Let see one example to understand how the finalization works.

Each figure itself explain what is going on & you can clearly see how the finalization works when GC run.

Figure-13

Final_13

Figure-14

Final_14

Figure-15

Final_15

Figure-16

Final_16

Figure-17

Final_17

For more information on Finalization refer the following links:

http://www.object-arts.com/docs/index.html?howdofinalizationandmourningactuallywork_.htm
http://blogs.msdn.com/cbrumme/archive/2004/02/20/77460.aspx

How to minimize overheads

Object size, number of objects, and object lifetime are all factors that impact your application’s allocation profile. While allocations are quick, the efficiency of garbage collection depends (among other things) on the generation being collected. Collecting small objects from Gen 0 is the most efficient form of garbage collection because Gen 0 is the smallest and typically fits in the CPU cache. In contrast, frequent collection of objects from Gen 2 is expensive. To identify when allocations occur, and which generations they occur in, observe your application’s allocation patterns by using an allocation profiler such as the CLR Profiler.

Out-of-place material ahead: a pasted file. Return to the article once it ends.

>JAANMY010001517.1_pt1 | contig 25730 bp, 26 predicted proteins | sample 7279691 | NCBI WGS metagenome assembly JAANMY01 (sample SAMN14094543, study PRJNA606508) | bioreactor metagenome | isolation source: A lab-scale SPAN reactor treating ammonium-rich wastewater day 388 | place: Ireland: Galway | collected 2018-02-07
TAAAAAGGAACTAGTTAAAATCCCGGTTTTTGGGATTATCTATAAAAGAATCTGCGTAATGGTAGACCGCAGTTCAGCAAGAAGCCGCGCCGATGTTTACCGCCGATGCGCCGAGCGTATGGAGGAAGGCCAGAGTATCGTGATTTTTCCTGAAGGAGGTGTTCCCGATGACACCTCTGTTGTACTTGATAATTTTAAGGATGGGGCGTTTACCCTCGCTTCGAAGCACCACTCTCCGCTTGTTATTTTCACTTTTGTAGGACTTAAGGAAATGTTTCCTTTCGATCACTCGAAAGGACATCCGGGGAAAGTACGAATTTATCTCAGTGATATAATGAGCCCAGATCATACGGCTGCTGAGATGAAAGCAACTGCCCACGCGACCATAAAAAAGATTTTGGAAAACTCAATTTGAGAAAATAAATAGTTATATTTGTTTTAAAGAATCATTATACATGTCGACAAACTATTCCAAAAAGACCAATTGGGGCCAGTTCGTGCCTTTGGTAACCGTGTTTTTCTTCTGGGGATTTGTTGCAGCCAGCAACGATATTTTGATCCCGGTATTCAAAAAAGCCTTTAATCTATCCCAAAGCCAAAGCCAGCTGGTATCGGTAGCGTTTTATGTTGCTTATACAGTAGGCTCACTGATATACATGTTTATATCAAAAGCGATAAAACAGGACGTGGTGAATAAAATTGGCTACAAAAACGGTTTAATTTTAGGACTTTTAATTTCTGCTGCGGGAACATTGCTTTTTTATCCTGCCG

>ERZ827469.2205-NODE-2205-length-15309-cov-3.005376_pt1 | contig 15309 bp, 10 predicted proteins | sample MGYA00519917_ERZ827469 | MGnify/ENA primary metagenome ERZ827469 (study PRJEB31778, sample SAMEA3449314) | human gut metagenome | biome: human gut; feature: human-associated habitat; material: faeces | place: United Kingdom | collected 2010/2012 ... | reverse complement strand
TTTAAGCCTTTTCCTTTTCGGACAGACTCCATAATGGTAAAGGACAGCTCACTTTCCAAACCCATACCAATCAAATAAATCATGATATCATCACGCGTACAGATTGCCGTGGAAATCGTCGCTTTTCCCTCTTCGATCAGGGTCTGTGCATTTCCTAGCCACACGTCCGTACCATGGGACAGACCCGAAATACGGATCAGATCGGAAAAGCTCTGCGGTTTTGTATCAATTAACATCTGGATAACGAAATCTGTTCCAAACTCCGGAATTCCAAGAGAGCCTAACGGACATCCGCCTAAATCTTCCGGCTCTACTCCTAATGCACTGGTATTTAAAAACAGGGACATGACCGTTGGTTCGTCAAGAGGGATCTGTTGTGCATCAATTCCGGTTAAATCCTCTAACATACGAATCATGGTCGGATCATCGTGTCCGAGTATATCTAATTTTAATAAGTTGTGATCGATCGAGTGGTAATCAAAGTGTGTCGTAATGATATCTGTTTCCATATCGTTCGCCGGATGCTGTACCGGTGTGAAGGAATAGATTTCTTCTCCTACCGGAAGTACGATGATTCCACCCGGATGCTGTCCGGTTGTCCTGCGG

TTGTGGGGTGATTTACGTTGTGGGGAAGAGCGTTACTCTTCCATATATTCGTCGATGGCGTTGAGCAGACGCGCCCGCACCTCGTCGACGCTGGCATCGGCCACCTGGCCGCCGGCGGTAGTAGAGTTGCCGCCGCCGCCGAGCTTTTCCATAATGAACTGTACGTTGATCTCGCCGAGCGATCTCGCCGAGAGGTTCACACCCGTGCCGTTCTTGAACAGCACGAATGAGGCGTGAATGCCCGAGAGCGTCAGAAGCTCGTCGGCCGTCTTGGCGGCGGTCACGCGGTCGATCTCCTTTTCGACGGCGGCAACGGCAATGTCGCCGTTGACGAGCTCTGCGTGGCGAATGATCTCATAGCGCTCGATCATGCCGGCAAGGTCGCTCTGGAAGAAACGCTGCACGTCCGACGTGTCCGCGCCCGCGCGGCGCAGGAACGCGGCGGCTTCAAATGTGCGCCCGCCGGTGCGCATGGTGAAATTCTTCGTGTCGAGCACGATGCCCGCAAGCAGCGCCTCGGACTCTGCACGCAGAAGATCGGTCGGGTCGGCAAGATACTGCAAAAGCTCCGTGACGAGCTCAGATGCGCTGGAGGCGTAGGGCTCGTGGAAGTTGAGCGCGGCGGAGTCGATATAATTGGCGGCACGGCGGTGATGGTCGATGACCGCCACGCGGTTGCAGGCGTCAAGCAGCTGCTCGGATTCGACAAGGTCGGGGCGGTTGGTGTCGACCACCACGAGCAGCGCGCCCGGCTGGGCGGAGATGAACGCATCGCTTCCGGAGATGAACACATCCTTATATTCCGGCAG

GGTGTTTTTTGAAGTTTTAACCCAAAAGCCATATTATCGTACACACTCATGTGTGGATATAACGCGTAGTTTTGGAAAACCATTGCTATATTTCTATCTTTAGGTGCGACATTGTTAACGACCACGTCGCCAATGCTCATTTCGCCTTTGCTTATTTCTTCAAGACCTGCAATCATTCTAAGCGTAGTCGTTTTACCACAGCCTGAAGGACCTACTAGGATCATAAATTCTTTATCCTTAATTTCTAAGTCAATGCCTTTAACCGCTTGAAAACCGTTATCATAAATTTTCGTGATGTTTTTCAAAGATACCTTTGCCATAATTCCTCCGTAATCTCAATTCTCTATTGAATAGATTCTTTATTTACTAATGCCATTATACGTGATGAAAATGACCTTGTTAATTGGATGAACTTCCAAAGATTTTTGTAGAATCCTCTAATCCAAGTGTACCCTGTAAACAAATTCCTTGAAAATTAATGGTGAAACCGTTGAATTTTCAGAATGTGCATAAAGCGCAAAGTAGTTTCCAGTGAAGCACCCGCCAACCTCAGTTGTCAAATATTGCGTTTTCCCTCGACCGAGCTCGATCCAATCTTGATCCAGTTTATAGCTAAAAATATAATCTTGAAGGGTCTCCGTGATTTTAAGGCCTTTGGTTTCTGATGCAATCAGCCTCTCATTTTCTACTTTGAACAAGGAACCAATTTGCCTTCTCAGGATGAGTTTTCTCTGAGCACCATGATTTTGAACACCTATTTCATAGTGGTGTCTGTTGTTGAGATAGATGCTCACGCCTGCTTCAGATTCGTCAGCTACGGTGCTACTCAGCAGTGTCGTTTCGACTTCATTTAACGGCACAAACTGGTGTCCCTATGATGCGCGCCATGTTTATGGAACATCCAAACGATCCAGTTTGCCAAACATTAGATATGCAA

You can minimize overheads by:

  • Avoid Calling GC.Collect
  • Consider Using Weak References with Cached Data
  • Prevent the Promotion of Short-Lived Objects
  • Set Unneeded Member Variables to Null Before Making Long-Running Calls
  • Minimize Hidden Allocations
  • Avoid or Minimize Complex Object Graphs
  • Avoid Preallocating and Chunking Memory

Read more: http://www.guidanceshare.com/wiki/.NET_2.0_Performance_Guidelines_-_Garbage_Collection

7) Common Memory Problems

  • Excessive RAM footprint
    • App allocates objects too early or for too long using more memory than needed
    • Can affect other app on system
  • Excessive temporary object allocation
    • Garbage collection runs more frequently
    • Executing threads freeze during garbage collection
  • Memory leaks
    • Overlooked root references keep objects alive (collections, arrays, session state, delegates/events etc)
    • Incorrect or absent finalization can cause resource leaks

References & other useful articles related to this topic:

Hope this help

Jay Ganesh

Shout it kick it on DotNetKicks.com

Beginning with Digital Signatures in .NET Framework

This article explains how to get started with digital signatures, using X509 certificates in .NET.

The purpose of digital signatures is to identify data in a way that cannot easily be faked.  Phishing, infected software and illegal contents published by unknown subjects can be prevented with digital signatures. Digital signatures will allow data and digital documents to be used as if they were signed paper. Browsers are now able to recognize X.509 certificates and know which Certificate Authorities are trusted. The X.509 system has grown to be the standard format for public key certificates, and is therefore the best way of proving that a document comes from the source it claims to come from.